16 Guided Practice Lesson 1.1


Students will be able to:

  • identify the proper setup of their embouchure that allows for a relaxed, consistent, and full tone
  • engage the lower abdomen when breathing deeply, allowing for full expansion of the lungs
  • create a sound on both the mouthpiece and instrument that will be refined in future practice sessions


  • Instrument
  • Metronome


  1. Sustained Breathing. Breathe in for four counts, hold the breath for four counts, and exhale over four counts. As you breathe in, place your hand on your stomach. You should feel your lower abdomen expanding outward as you breathe in, stay firm as you hold the breath, and collapse back as you exhale out. While holding the breath, you should feel slight discomfort from your fully expanded lungs and rib cage.
  2. Mouthpiece Experimentation. Experiment with the placement of the mouthpiece and the setup of the embouchure.
    1. Position it high on the upper lip, low on the lower lip, off center, and centered. Each time you place the mouthpiece, blow air between the lips to feel and listen to the buzz that is created. Continue to experiment until you find a location where you have the fullest, most consistent sound without bringing tension into the embouchure.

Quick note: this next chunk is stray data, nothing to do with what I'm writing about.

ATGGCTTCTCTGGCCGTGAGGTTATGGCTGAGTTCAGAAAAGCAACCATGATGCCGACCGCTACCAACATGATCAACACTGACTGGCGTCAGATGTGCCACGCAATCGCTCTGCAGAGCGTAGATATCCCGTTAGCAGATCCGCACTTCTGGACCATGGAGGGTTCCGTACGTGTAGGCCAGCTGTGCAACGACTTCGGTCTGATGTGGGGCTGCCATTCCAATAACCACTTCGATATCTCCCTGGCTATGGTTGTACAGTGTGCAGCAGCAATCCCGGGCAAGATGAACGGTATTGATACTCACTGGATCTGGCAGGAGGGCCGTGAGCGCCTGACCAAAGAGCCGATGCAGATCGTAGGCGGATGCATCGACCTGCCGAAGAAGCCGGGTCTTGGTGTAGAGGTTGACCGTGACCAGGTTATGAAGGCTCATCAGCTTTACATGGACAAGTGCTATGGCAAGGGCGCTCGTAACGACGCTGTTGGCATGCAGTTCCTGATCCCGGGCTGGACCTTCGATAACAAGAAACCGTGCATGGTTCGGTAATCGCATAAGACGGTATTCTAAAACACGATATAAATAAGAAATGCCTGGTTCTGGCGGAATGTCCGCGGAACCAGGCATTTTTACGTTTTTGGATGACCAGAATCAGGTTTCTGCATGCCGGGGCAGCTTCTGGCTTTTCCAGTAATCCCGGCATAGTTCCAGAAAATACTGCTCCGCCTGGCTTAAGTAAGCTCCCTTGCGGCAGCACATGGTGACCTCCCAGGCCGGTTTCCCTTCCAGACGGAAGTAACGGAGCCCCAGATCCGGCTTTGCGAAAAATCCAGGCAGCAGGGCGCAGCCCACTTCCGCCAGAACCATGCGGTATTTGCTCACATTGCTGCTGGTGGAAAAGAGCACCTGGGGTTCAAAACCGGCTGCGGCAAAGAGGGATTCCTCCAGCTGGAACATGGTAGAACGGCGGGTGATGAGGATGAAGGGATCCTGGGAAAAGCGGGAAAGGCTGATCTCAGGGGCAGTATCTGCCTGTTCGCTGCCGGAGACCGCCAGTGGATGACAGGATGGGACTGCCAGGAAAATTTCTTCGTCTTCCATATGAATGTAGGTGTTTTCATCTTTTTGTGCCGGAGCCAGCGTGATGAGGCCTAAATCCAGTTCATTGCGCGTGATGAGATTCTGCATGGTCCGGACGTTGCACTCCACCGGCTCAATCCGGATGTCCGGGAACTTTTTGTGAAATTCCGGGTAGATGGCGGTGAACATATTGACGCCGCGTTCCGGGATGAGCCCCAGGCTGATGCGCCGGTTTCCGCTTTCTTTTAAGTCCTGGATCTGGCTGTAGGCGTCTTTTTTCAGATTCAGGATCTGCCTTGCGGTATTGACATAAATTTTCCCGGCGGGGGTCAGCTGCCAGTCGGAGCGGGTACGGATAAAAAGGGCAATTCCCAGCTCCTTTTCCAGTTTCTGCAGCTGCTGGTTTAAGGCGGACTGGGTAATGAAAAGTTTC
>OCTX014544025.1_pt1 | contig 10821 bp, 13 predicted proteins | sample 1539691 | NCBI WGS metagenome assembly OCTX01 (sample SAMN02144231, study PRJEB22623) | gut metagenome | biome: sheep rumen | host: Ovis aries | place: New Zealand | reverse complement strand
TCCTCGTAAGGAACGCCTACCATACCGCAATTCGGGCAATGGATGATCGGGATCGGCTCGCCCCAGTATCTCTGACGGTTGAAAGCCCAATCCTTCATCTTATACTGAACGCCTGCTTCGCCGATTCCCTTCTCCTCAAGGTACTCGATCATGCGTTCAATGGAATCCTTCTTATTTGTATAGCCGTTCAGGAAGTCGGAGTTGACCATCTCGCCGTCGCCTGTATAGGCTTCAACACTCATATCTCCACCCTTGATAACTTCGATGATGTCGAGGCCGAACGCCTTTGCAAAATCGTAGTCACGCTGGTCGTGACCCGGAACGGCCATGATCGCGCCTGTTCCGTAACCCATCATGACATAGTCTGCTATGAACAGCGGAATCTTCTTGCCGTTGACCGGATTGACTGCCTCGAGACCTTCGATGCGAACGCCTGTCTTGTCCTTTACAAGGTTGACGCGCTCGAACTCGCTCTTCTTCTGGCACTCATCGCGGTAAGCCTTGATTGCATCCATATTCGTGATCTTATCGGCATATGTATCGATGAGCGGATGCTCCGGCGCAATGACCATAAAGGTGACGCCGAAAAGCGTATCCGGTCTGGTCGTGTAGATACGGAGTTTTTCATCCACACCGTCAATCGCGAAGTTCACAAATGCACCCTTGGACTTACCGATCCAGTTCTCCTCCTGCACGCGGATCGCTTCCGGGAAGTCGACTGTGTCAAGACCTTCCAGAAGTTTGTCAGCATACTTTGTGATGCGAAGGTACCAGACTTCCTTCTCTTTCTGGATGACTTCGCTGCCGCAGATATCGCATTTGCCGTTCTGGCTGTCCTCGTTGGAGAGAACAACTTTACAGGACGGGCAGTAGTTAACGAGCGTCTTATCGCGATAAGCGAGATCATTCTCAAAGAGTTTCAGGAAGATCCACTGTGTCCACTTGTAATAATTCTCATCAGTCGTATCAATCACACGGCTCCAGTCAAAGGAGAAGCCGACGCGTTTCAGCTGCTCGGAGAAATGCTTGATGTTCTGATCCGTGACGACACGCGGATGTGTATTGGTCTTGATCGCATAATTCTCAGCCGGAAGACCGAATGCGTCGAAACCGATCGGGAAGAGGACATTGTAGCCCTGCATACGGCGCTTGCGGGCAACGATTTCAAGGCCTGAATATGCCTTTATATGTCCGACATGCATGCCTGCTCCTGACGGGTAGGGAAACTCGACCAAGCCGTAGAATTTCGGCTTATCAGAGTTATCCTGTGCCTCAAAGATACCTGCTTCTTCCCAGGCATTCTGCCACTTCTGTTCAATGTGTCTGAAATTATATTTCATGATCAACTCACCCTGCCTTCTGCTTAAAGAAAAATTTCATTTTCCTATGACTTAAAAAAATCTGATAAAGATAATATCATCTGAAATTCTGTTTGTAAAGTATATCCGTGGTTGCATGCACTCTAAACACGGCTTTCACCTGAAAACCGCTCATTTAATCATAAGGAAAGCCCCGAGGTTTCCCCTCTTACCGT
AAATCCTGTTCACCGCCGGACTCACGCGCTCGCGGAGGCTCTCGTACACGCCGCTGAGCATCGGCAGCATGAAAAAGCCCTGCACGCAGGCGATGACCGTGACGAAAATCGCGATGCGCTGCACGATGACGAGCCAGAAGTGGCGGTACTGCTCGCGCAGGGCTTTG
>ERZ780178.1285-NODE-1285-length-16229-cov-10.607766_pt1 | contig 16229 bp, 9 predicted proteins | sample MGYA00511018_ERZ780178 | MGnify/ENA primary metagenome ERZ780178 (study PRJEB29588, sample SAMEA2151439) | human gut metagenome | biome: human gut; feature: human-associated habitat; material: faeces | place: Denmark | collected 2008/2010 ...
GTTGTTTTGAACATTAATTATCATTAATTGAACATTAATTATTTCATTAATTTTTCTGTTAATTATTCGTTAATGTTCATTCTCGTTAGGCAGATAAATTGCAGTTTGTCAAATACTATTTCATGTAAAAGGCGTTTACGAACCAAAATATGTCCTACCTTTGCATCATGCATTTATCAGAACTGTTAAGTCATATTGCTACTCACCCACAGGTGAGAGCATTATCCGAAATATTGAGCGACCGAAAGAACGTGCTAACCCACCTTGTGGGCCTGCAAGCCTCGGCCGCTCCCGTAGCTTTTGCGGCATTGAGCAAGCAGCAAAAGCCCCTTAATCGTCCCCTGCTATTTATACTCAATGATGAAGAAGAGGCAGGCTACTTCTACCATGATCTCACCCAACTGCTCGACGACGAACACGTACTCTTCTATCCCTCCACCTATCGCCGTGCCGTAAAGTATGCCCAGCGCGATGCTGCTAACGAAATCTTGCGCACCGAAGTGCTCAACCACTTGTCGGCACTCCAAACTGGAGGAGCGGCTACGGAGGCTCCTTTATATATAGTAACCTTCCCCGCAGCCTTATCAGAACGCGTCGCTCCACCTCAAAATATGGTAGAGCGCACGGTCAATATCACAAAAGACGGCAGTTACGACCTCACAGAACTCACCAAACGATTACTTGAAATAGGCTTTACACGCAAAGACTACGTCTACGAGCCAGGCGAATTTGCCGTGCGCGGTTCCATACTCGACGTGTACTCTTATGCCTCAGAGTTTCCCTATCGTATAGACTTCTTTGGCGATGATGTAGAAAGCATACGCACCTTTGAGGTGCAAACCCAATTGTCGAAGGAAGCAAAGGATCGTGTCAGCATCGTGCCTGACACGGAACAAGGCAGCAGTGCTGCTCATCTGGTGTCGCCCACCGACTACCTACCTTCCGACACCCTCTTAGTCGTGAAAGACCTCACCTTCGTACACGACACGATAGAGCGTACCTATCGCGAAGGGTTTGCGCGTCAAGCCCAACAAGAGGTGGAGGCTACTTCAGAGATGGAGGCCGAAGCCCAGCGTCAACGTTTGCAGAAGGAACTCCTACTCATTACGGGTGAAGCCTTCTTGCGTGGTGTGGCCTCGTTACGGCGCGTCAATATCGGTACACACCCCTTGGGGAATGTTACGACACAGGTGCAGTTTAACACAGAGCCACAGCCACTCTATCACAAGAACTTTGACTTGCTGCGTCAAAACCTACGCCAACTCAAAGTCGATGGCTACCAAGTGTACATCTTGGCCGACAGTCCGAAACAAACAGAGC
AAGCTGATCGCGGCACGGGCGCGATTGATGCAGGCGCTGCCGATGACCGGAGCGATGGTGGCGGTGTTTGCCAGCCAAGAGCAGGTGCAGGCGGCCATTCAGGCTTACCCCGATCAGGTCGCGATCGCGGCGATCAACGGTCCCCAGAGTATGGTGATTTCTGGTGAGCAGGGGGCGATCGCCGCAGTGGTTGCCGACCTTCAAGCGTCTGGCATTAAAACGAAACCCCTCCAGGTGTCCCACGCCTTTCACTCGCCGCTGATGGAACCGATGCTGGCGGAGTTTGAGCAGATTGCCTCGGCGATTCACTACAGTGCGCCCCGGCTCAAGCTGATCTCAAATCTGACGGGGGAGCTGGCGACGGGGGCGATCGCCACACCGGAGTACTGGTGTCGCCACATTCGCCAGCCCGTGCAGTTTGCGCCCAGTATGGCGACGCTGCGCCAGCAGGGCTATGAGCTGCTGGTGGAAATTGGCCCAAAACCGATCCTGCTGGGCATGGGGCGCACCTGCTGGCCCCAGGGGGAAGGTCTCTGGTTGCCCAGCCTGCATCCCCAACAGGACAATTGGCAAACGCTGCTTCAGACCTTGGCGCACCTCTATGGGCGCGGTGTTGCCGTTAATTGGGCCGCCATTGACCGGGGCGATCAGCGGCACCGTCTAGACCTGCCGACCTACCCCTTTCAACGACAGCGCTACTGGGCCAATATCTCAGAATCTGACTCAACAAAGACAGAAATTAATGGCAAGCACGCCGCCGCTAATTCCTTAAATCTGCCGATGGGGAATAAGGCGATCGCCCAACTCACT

2. Adjust the placement of the corners of the mouth. Bring the corners close to the center of your face, pull the corners back toward your ears, smile to pull the corners up, frown to pull the corners down. Find the point at which you get the fullest, most relaxed, consistent sound.
  3. Long tones on the mouthpiece. Play for four counts, rest for four counts. Repeat 4 times. As you play, try to center the mouthpiece at the location that you determined was the most relaxed and fullest sound. Focus on keeping the center of the embouchure relaxed and the corners of the mouth firm with full use of lower abdomen air.
  4. Long tones on the instrument. Add the mouthpiece to the instrument, giving it a quarter turn so that it does not get jammed in the instrument. Repeat the same activity as you did on the mouthpiece, focusing on getting a relaxed full tone as you play. Do not worry about a specific pitch; rather, try to repeat the same pitch each time you play with a relaxed, full tone.


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Brass Techniques and Pedagogy by Brian N. Weidner is licensed under a Creative Commons Attribution-NonCommercial-ShareAlike 4.0 International License, except where otherwise noted.

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